If there is any, the finance company responsible will have an interest in the car until it’s paid off and they could chase you for the money or attempt to repossess the car if you buy it without settling the finance. That doesn’t mean you should avoid altogether, though. Read our guide to dealing with outstanding finance for help.

Once you've decided on the right type of finance for you, make sure you visit our finance section for a quote - we work with over 21 lenders to give our customers access to over 100 different lending options.

Take a test drive

We can’t stress this enough – buying a car without driving it first is an incredibly foolhardy action. Always drive before you buy. You can tell a lot about a car even after a short drive. If possible, take a knowledgeable friend with you as an extra pair of eyes and ears.

What to look for when you test drive a car:

Does it start easily? And once it’s running does it tick over quietly and evenly?

Put your hand on the bonnet to see if the engine’s warm before you drive it – some older cars are more reluctant to start from cold and the seller may have sneakily warmed it up beforehand.

On the road, put the car in a high gear at around 30mph and put your foot down. If the revs rise but the speed doesn’t then the clutch is slipping and could be on its way out.

Make a slow three-point turn to use all the steering lock. If there are any unusual noises or vibrations that could mean worn driveshafts or CV joints.

If it’s safe to do so, brake firmly and check the car stops in a straight line with no untoward noises from the discs and pads. If there are any steep slopes on the test route try the handbrake too.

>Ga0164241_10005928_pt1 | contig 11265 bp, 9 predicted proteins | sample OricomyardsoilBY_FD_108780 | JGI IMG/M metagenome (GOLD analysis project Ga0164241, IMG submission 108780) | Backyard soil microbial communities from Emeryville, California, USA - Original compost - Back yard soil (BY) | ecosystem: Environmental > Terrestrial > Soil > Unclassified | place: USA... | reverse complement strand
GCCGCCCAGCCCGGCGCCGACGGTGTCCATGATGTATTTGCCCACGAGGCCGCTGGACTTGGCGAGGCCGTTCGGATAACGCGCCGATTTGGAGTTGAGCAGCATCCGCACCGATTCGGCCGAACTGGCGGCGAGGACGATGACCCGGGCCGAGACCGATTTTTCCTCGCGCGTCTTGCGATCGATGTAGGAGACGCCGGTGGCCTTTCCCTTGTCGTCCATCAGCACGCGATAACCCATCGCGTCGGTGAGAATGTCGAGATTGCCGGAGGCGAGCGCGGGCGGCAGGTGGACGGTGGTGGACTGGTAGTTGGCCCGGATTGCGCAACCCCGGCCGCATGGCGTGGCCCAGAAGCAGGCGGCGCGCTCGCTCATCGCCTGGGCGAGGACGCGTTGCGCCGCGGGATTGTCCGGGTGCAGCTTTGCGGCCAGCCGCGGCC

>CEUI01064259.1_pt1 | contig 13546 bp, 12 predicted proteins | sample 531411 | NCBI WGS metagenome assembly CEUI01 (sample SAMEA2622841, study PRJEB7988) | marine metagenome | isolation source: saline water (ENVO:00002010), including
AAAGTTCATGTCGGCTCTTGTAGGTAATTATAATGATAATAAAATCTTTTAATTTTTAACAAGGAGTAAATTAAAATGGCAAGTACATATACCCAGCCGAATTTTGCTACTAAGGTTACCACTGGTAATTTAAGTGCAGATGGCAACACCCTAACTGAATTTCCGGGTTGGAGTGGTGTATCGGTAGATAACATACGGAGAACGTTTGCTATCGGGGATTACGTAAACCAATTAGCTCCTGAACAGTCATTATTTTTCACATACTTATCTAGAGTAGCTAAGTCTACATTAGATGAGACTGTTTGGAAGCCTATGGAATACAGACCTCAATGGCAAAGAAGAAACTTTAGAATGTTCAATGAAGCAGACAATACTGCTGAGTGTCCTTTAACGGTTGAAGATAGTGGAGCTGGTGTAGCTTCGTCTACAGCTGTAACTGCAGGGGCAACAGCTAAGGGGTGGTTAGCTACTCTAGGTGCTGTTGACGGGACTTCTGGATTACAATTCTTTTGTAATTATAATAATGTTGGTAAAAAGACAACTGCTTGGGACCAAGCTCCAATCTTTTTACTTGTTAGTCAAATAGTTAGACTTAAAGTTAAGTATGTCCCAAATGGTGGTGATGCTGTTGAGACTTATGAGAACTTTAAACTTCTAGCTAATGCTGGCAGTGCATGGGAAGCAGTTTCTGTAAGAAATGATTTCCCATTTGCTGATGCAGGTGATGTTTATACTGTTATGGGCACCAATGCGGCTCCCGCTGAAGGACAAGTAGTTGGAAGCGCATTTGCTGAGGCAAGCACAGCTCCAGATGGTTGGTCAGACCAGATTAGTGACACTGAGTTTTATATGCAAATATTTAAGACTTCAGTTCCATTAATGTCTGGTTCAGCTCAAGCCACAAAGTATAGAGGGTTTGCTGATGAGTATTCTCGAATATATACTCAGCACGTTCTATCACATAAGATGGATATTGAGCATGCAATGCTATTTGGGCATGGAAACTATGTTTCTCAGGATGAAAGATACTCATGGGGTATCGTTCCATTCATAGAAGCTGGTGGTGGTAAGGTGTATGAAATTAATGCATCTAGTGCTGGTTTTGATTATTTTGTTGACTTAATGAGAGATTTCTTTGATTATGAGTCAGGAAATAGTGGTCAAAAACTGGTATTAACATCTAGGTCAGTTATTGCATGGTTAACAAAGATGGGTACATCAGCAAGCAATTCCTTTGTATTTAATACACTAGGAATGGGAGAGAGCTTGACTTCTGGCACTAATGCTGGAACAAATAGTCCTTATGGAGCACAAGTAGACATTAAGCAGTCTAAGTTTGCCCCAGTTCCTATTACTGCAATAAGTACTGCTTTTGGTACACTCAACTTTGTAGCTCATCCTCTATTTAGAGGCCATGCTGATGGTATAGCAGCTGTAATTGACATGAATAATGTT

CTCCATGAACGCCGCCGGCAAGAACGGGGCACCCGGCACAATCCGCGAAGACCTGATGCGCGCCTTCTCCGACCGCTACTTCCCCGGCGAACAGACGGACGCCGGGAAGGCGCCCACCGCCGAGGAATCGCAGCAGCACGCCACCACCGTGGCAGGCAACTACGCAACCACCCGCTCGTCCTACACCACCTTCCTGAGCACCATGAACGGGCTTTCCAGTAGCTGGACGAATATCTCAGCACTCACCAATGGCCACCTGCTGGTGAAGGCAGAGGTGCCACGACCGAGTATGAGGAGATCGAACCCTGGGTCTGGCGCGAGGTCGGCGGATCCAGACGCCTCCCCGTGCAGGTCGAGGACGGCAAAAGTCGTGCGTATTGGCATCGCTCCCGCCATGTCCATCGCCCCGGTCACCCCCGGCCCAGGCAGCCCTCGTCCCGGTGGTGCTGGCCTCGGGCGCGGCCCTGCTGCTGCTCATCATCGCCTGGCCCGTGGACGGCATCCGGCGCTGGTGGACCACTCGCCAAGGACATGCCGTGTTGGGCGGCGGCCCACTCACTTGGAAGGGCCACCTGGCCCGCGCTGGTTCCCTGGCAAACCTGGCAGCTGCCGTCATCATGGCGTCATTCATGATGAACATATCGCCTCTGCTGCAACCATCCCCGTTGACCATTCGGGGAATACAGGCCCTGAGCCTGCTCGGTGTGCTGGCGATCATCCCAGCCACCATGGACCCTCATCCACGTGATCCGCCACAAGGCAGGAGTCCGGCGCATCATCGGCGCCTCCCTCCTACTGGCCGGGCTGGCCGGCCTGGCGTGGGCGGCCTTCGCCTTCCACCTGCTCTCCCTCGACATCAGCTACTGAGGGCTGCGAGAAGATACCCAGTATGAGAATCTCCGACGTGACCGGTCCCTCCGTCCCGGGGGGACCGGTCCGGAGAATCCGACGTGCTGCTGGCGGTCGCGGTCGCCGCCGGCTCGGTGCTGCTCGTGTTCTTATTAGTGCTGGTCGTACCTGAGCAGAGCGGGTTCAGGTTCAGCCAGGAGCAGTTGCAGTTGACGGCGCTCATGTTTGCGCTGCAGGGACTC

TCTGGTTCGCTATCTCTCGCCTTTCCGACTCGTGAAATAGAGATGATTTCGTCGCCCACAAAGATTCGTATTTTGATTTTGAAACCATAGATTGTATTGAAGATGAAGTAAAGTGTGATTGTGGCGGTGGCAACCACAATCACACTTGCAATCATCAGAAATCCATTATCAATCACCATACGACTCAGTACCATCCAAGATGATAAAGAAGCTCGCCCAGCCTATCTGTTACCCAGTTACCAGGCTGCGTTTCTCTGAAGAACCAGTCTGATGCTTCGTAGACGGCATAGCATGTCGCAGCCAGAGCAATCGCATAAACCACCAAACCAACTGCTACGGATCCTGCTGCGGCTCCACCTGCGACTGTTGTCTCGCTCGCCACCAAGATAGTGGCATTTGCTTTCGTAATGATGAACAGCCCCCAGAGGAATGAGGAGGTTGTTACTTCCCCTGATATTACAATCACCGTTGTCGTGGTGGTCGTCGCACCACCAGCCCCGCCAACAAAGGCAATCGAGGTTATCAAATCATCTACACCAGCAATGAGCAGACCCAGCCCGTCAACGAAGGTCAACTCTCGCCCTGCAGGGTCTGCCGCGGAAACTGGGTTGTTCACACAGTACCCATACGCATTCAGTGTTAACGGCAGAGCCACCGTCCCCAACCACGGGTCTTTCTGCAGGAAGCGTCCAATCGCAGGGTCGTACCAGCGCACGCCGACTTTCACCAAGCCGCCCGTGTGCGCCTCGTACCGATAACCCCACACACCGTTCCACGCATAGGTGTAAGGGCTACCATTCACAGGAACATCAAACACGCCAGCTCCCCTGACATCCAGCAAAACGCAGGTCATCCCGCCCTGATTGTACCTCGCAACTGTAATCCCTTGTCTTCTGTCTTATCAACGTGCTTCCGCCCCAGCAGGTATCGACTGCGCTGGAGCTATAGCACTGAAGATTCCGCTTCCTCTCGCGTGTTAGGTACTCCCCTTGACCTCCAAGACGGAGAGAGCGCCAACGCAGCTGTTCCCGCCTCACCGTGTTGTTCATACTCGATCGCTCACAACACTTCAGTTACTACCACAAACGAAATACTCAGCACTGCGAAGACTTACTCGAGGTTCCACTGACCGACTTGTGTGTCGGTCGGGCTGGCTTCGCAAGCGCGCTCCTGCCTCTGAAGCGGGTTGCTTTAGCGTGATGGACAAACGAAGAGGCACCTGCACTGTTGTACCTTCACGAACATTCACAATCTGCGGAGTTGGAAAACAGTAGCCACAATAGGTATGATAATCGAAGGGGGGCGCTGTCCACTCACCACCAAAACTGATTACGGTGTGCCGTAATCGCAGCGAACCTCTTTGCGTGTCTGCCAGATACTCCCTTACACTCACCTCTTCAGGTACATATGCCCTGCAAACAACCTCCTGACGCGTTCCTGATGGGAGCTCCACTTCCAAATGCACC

Lurching body roll or a bouncy ride could point to worn dampers.

Car check

Check paperwork

Firstly, you need to see the V5C registration document. This tells you the car’s details and who it’s registered to. Check that the details on the form, like the registration number, colour and chassis number, correctly match the car as do the owner’s name and address. If they don’t, ask why and if there’s no V5C, don’t buy.

The MOT test certificate needs to be present and correct and the mileage on the certificate should be in line with that on the dials. Check for any advisories (work that needs doing to keep the car on the road).

A full record of servicing and maintenance carried out is also highly recommended – if there are big holes or no history at all that could be a problem.

From 1st October 2014 sellers won’t be able to carry over a car’s existing road tax – if you’re buying the car you’ll need to make arrangements to tax it right away, which you can do online, at the post office or over the phone.

Check the service schedule

When was the last service carried out and where? How long until the next one? Was the last batch of work carried out at a reputable garage?

Usual bodywork checks

Scuffed wheels and bumpers might be a clue as to how well a car has been looked after. Kerbed alloys could also point to hidden tracking or suspension issues.

Watch for warning lights

When you switch on the ignition all the warning lights should go out. If the engine light stays on it could be an expensive fix come MOT time.

See also:

Top 10 new cars for under £20,000

Best used hatchbacks for under £5,000

Ten hidden gems for under £1,000

Top 10 Family 4x4s